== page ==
In order to overcome lack of medical supplies, Gaza City’s largest hospital is using 3D printing to create stethoscopes and tourniquets.
Since the mid-20th century, Israel and Palestine have been at extreme odds with one another, sparking an ongoing struggle that has yet to meet a peaceful resolve. Unfortunately, as the story usually goes with international conflict, the most vulnerable citizens bear the brunt of these bureaucratic repercussions.
For about a decade now, the wellbeing of Palestinian people has been jeopardized by the Israeli-Egyptian blockade. In the Gaza Strip, hospitals are unable to obtain even the most basic medical supplies, such as stethoscopes and tourniquets. For example, at al-Shifa hospital, the largest in Gaza, each department has only one or two stethoscopes.
However, a group of four medical professionals are turning to 3D printing technology to help provide treatment and save lives. The “Glia” team has an office in the center of Gaza City, and have just finished 3D printing its first batch of stethoscopes.
For a decade, a wide range of medical supplies have been blocked from entering Gaza due to Israel’s concern that they could also be used for military purposes.
Although 3D printers are also banned, telecommunications graduate Abu Matar took it upon himself to build one from scratch. After gathering spare parts and following open source designs found online, the region’s first 3D printing business was born. Once the first printer was built, Matar started printing spare parts to help assemble more 3D printers.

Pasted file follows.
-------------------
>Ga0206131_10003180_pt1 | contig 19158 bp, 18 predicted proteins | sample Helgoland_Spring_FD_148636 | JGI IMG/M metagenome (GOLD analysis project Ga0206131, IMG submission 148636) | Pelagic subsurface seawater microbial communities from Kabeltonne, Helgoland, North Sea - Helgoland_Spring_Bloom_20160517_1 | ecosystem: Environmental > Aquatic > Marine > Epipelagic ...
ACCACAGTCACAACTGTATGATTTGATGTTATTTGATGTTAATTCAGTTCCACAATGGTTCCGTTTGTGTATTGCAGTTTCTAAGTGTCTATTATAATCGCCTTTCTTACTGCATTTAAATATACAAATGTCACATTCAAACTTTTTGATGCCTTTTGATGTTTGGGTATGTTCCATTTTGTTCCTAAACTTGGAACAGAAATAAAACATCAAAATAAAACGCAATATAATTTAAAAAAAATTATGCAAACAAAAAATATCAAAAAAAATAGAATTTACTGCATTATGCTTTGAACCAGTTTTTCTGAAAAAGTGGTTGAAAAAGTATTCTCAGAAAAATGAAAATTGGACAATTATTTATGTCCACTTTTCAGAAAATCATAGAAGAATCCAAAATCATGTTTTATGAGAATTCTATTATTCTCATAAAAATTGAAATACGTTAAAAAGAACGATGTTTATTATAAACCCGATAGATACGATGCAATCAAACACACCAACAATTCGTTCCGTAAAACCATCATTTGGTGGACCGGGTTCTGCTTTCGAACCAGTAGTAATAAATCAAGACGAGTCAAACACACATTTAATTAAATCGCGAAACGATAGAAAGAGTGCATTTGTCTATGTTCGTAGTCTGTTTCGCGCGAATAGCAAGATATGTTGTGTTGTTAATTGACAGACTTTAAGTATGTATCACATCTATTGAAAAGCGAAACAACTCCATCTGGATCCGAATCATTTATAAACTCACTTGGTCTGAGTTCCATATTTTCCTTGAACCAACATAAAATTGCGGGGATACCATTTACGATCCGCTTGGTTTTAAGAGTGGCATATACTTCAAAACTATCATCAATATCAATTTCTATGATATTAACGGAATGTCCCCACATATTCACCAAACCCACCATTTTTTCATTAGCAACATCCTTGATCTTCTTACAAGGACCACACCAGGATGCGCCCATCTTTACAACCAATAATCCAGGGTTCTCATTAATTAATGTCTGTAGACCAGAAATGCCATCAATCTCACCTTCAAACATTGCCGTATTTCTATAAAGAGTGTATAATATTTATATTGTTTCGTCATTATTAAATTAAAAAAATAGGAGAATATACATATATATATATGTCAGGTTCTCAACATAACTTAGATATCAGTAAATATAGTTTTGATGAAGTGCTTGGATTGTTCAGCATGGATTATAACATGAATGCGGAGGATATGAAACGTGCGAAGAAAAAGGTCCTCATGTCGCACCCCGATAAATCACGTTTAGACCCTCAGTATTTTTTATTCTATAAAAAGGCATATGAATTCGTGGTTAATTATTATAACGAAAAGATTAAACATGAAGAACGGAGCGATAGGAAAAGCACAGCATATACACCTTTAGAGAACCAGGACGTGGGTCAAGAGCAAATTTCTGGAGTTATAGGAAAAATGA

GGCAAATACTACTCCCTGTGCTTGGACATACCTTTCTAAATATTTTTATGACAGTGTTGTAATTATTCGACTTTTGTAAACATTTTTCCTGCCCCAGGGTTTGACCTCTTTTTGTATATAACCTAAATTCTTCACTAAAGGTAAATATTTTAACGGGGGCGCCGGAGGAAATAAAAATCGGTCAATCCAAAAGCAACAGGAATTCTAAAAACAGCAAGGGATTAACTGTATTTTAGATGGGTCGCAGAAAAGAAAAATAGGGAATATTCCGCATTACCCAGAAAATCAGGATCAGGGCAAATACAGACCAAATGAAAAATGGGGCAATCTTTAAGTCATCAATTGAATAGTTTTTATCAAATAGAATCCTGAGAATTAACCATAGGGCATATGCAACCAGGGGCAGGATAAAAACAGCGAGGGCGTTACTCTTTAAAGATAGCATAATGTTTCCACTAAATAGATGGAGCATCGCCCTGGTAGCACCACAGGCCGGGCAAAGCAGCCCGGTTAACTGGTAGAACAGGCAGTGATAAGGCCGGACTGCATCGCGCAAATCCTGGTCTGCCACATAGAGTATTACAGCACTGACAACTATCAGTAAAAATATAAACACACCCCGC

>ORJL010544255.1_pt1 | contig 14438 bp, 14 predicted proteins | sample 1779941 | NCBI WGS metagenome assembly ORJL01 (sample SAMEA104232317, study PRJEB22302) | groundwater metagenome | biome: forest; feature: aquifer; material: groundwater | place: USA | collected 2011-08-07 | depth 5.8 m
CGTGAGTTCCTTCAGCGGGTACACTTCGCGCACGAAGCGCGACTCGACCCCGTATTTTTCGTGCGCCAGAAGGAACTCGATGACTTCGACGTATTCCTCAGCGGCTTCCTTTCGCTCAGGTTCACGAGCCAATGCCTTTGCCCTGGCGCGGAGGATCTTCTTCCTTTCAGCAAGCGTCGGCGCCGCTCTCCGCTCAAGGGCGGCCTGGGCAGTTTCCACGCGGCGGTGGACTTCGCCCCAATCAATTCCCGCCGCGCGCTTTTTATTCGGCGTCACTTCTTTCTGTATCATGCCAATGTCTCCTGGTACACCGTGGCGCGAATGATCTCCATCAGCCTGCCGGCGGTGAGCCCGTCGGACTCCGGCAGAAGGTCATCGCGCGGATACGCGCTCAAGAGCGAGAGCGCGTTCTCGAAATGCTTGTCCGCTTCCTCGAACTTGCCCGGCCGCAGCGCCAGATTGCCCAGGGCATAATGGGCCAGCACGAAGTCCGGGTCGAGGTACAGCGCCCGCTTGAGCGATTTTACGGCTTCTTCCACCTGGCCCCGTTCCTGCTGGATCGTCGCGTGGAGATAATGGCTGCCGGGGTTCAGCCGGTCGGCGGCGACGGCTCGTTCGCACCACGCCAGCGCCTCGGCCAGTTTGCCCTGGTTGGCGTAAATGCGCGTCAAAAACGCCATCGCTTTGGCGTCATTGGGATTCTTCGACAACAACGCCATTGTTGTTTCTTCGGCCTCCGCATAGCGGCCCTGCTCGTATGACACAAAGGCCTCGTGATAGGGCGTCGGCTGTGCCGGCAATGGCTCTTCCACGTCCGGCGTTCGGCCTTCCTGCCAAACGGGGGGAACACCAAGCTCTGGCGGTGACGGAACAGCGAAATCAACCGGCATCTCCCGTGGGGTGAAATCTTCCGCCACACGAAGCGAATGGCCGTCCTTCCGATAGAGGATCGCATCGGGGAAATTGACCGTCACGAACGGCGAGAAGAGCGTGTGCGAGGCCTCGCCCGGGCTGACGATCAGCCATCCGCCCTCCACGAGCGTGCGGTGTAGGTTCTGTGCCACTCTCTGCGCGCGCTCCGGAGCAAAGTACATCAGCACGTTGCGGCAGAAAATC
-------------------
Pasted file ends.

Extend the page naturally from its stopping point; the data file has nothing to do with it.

Unable to afford to extreme import prices for filament, the team experimented with plastic pellets. Once they found the right recipe, the Glia team used a self-made machine to produce filament.
The 3D printed stethoscope has already been tested and approved for use. The medical device costs only $3 to produce. This is a major bargain compared to industry-leading stethoscopes that are priced around $200 to $300.
“The stethoscope works very well; it’s a suitable solution, especially for us here in Gaza. We need stethoscopes all the time to deal with patients, but it’s not available because it’s expensive,” Ayman al-Sahabani, the head of al-Shifa’s emergency department,said to Al Jazeera.
Now, the team is printing tourniquets and also pulse oximeters, a device that shows how much oxygen is circulating within the body. These two vital tools are currently undergoing clinical testing. The Glia team is also spreading 3D printing knowledge outside of the hospital too. They have started teaching classes about how to assemble 3D printers, and plan to introduce a K-12 curriculum.
Still, while 3D printing technology offers a beacon of hope to Gaza hospitals, most medical supplies remain outdated or unattainable. However, the Glia team hopes that 3D printing technology will arise in other areas of the city. In the midst of a grim conflict that doesn’t seem to have an end in sight, these brave pioneers are working to ensure that patients receive the medical treatment they need and deserve.
License: The text of "Palestinian Hospital Turns to 3D Printing Amid Medical Shortages" by All3DP is licensed under a Creative Commons Attribution 4.0 International License.
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